Whoever becomes South Yorkshire’s first directly-elected mayor should introduce a ‘clean air charge’ to tackle pollution as a “quick policy win” to set the tone for their time in office, according to a leading think-tank.
Centre for Cities says in a report that the Sheffield City Region mayor, who takes office in May, should also focus on making city and town centres more attractive to high-skilled businesses and addressing local skills gaps.
This might be controversial with some drivers, but it would make a big difference in improving air quality.Andrew Carter on a possible ‘clean air charge’
It says the metro mayor, the first to be elected in Yorkshire, will have “a unique opportunity to make a big difference on the issues that matter most to people’s day-to-day lives, such as housing, skills and transport”.
Andrew Carter, the group’s chief executive, said: “However, he or she will also face significant challenges, from establishing the mayoral office in the face of opposition from some quarters locally, to acting on his or her campaign pledges and preparing the city region for Brexit.
“To make a success of the role, it’s vital that the mayor acts quickly to address the most pressing issues that the city region faces.”
Centre for Cities suggests introducing a clean air charge similar to that proposed in Leeds in a bid to tackle pollution and fund better public transport across the city region.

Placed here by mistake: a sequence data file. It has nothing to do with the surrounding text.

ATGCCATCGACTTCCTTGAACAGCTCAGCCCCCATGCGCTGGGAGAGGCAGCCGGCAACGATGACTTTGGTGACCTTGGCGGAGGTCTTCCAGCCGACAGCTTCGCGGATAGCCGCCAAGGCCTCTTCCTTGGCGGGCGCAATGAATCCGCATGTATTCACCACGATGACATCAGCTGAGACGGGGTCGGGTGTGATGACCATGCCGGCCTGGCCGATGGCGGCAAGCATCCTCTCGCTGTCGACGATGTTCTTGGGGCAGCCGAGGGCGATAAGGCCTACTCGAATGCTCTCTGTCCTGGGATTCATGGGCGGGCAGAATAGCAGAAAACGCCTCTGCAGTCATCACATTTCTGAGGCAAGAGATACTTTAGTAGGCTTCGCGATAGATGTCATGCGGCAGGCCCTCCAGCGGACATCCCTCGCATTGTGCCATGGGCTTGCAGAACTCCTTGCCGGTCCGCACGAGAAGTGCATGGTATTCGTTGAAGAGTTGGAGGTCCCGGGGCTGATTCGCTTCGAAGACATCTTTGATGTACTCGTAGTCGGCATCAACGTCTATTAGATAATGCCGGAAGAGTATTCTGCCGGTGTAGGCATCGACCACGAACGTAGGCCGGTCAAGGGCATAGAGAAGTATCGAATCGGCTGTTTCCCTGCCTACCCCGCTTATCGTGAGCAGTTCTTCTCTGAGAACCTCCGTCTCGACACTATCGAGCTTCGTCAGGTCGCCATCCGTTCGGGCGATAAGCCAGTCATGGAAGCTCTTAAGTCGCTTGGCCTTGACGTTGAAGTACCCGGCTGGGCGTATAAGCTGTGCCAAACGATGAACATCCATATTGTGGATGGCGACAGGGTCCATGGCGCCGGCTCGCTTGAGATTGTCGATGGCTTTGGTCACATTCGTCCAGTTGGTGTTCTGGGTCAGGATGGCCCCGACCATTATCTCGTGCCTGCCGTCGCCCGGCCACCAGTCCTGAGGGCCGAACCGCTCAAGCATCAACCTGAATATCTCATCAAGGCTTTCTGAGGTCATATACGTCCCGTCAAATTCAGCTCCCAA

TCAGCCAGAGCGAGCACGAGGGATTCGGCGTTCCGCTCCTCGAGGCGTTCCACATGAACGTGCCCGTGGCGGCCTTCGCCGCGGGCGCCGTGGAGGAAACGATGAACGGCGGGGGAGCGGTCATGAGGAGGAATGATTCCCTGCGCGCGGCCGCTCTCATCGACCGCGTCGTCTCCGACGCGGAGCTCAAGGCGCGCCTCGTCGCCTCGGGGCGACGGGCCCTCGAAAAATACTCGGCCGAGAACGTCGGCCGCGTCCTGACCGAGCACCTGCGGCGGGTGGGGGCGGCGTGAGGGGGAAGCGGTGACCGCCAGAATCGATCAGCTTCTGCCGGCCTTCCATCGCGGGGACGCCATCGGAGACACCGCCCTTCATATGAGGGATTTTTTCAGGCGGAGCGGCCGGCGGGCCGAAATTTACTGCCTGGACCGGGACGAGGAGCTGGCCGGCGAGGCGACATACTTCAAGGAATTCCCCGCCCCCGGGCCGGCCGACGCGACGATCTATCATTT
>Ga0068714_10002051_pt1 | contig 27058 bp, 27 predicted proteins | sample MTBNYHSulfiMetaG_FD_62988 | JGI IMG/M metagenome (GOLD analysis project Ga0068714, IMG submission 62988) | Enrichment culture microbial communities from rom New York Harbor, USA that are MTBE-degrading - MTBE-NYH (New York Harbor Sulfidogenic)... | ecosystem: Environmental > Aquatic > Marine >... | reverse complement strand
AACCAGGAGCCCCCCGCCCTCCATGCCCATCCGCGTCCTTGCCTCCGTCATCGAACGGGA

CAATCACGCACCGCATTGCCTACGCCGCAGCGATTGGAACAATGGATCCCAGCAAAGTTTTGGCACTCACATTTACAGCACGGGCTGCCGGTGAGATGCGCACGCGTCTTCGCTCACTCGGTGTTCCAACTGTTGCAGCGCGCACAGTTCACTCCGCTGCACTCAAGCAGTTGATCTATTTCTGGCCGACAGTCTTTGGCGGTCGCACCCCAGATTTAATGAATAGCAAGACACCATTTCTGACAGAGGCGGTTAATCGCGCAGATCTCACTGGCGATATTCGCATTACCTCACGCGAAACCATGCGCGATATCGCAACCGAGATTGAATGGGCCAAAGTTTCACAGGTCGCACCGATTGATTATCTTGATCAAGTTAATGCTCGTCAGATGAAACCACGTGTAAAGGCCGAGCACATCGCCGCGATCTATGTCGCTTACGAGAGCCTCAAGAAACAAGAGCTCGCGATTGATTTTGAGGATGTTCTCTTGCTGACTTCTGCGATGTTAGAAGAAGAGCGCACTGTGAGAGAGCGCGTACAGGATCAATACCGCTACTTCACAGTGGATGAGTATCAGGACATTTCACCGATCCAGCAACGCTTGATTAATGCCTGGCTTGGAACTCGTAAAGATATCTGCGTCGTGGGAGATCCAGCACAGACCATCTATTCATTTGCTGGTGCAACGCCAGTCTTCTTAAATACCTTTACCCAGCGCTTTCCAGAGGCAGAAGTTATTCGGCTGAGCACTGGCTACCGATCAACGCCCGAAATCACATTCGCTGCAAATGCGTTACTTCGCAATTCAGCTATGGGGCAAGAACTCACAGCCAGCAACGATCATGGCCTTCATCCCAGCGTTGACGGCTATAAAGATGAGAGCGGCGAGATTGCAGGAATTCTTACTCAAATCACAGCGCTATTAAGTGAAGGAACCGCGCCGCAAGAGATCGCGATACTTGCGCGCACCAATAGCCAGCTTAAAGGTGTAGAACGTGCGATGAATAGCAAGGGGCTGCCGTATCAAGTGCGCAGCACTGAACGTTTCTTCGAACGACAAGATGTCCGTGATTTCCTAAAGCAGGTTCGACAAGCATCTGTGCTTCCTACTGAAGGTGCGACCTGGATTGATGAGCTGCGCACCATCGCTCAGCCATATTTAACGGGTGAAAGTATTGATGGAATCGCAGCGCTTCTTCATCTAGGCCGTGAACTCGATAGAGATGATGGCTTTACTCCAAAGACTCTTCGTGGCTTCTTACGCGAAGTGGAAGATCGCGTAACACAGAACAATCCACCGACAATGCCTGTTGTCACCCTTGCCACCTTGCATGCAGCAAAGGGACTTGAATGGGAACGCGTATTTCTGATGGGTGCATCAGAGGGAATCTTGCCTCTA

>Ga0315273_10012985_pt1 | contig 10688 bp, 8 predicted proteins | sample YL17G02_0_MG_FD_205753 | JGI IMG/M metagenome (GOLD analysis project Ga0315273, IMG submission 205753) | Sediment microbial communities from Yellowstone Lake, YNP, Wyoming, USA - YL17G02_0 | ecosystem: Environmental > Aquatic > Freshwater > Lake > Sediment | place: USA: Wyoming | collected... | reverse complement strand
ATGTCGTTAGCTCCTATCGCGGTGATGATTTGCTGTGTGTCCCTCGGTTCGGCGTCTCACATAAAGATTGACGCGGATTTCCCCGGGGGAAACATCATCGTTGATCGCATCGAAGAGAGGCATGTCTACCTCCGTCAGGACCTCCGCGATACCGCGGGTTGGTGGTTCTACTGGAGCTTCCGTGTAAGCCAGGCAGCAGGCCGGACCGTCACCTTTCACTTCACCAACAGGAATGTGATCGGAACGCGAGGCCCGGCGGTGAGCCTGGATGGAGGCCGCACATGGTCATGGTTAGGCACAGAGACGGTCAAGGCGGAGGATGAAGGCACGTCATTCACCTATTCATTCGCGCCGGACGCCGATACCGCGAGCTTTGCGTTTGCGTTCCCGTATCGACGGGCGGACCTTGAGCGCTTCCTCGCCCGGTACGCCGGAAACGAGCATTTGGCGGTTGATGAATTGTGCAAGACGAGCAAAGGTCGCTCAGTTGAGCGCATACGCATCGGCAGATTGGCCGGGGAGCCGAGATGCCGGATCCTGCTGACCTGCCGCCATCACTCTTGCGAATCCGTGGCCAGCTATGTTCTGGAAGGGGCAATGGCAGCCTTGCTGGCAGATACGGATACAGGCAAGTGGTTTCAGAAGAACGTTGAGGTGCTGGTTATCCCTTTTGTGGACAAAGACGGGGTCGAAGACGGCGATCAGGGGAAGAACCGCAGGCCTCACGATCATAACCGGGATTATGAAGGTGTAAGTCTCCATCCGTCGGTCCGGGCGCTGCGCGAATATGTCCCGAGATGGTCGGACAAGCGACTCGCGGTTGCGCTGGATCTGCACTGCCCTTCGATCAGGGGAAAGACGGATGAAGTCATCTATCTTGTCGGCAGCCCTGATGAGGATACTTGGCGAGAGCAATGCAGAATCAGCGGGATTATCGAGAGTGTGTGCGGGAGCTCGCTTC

Under the Leeds plans, which emerged last year, taxis, private hire vehicles, HGVs and buses and coaches which are not compliant with emission standards would incur a charge to enter a ‘clean air zone’.
Andrew Carter: “Pollution is a significant problem in the Sheffield city region, which is home to some of the highest levels of NO2 (nitrogen dioxide) in the country, and has the highest share of residents commuting by car in the North of England.
“The new mayor can quickly make their mark by introducing a clean air charge in the city region’s most congested areas, such as the city centre of Sheffield, aimed specifically at the most polluting vehicles.
“This might be controversial with some drivers, but it would make a big difference in improving air quality. It would also generate much-needed funding which could be used to improving public transport links across the city region.
“In particular, the mayor could use this revenue and the newly devolved powers he or she will have to improve bus connections in the city region, and to encourage more people to use them.”
Mr Carter said the Sheffield City Region lags behind most of the rest of the country in its ability to attract large numbers of high-skilled businesses to its major centres, with only 39 per cent of local jobs being highly-skilled compared with a national average of 45 per cent.
He said: “The mayor can help to address this problem by setting out a spatial plan which focuses on making the city centres of Sheffield, Doncaster and Barnsley more attractive to high skilled businesses – for example, by improving office space or strengthening transport infrastructure.”
The election on May 3 will cost £1.9m, to be paid for by the Sheffield City Region Combined Authority, which will use its reserves in the absence of government support.
The winning candidate will have virtually none of the powers promised when a devolution deal was signed by council leaders and then George Osborne in 2015. This is because last year Doncaster and Barnsley councils pulled out of the deal in favour of ‘One Yorkshire’ deal.
The cost of the election will be spent on printing and distributing ballot papers and manning polling stations but one of the biggest costs is a booklet explaining the election and detailing the candidates.